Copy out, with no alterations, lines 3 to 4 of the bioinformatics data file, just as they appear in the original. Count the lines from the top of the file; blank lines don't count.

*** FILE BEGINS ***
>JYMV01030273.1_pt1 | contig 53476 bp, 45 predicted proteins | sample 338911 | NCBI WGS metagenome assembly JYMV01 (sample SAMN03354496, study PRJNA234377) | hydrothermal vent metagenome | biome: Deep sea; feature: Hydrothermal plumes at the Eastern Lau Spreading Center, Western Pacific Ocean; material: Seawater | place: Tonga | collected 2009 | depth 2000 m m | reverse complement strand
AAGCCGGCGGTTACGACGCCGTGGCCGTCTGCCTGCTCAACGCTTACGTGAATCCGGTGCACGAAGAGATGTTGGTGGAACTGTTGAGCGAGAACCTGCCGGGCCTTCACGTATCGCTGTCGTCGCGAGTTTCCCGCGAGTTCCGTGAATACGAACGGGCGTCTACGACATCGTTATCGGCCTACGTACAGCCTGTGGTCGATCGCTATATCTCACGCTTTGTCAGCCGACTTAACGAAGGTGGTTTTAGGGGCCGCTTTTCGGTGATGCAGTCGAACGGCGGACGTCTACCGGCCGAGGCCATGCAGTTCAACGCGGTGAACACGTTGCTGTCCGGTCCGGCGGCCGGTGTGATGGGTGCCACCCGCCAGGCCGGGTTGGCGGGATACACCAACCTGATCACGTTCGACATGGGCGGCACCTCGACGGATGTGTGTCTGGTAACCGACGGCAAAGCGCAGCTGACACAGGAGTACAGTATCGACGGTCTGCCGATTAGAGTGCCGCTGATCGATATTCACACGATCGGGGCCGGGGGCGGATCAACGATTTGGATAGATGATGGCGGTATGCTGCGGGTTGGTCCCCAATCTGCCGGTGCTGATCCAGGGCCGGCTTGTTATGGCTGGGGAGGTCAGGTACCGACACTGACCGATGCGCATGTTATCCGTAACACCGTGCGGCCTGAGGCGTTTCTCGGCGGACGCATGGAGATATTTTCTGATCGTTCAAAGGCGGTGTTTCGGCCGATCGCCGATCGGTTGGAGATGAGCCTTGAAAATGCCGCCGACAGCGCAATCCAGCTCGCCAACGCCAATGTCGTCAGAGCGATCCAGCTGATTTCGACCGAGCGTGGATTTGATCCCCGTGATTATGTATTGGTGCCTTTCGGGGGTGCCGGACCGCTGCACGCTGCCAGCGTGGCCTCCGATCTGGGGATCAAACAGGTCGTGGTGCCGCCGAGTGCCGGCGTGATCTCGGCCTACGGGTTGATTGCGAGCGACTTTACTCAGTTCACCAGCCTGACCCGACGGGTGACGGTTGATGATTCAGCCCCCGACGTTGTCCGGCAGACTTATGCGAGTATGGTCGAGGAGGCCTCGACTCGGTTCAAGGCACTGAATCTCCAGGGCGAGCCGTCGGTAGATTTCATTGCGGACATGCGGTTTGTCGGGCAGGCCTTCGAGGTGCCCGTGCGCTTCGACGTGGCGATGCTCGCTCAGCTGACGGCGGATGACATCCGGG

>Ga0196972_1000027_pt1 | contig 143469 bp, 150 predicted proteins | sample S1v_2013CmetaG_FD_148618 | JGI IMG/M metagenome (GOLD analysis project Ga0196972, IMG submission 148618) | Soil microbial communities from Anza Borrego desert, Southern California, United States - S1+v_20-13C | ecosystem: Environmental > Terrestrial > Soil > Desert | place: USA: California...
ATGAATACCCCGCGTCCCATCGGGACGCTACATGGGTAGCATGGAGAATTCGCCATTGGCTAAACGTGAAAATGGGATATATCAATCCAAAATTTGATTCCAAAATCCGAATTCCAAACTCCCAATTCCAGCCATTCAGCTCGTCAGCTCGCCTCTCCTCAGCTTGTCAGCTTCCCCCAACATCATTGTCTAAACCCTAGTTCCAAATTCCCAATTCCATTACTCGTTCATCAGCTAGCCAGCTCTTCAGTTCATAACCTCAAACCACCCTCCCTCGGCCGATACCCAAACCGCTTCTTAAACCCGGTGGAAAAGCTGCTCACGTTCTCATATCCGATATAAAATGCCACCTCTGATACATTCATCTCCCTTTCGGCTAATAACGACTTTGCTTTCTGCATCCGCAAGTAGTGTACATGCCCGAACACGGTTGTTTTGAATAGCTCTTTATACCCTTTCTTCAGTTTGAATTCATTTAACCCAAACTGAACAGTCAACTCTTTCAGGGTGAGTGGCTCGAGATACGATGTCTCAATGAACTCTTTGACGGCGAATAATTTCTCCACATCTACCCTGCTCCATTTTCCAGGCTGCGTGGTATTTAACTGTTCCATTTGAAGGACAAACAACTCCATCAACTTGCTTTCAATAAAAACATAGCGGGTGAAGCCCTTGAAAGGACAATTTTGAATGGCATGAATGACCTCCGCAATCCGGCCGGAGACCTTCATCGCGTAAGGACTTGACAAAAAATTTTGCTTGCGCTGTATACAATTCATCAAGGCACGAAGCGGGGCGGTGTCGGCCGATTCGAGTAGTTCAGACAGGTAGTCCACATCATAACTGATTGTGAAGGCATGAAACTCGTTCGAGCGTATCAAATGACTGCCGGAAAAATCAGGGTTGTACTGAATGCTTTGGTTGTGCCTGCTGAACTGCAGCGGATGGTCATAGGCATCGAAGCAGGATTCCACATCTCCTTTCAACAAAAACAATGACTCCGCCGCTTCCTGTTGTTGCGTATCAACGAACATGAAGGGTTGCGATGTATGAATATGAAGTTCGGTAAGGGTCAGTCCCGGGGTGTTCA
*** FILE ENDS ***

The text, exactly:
>Ga0196972_1000027_pt1 | contig 143469 bp, 150 predicted proteins | sample S1v_2013CmetaG_FD_148618 | JGI IMG/M metagenome (GOLD analysis project Ga0196972, IMG submission 148618) | Soil microbial communities from Anza Borrego desert, Southern California, United States - S1+v_20-13C | ecosystem: Environmental > Terrestrial > Soil > Desert | place: USA: California...
ATGAATACCCCGCGTCCCATCGGGACGCTACATGGGTAGCATGGAGAATTCGCCATTGGCTAAACGTGAAAATGGGATATATCAATCCAAAATTTGATTCCAAAATCCGAATTCCAAACTCCCAATTCCAGCCATTCAGCTCGTCAGCTCGCCTCTCCTCAGCTTGTCAGCTTCCCCCAACATCATTGTCTAAACCCTAGTTCCAAATTCCCAATTCCATTACTCGTTCATCAGCTAGCCAGCTCTTCAGTTCATAACCTCAAACCACCCTCCCTCGGCCGATACCCAAACCGCTTCTTAAACCCGGTGGAAAAGCTGCTCACGTTCTCATATCCGATATAAAATGCCACCTCTGATACATTCATCTCCCTTTCGGCTAATAACGACTTTGCTTTCTGCATCCGCAAGTAGTGTACATGCCCGAACACGGTTGTTTTGAATAGCTCTTTATACCCTTTCTTCAGTTTGAATTCATTTAACCCAAACTGAACAGTCAACTCTTTCAGGGTGAGTGGCTCGAGATACGATGTCTCAATGAACTCTTTGACGGCGAATAATTTCTCCACATCTACCCTGCTCCATTTTCCAGGCTGCGTGGTATTTAACTGTTCCATTTGAAGGACAAACAACTCCATCAACTTGCTTTCAATAAAAACATAGCGGGTGAAGCCCTTGAAAGGACAATTTTGAATGGCATGAATGACCTCCGCAATCCGGCCGGAGACCTTCATCGCGTAAGGACTTGACAAAAAATTTTGCTTGCGCTGTATACAATTCATCAAGGCACGAAGCGGGGCGGTGTCGGCCGATTCGAGTAGTTCAGACAGGTAGTCCACATCATAACTGATTGTGAAGGCATGAAACTCGTTCGAGCGTATCAAATGACTGCCGGAAAAATCAGGGTTGTACTGAATGCTTTGGTTGTGCCTGCTGAACTGCAGCGGATGGTCATAGGCATCGAAGCAGGATTCCACATCTCCTTTCAACAAAAACAATGACTCCGCCGCTTCCTGTTGTTGCGTATCAACGAACATGAAGGGTTGCGATGTATGAATATGAAGTTCGGTAAGGGTCAGTCCCGGGGTGTTCA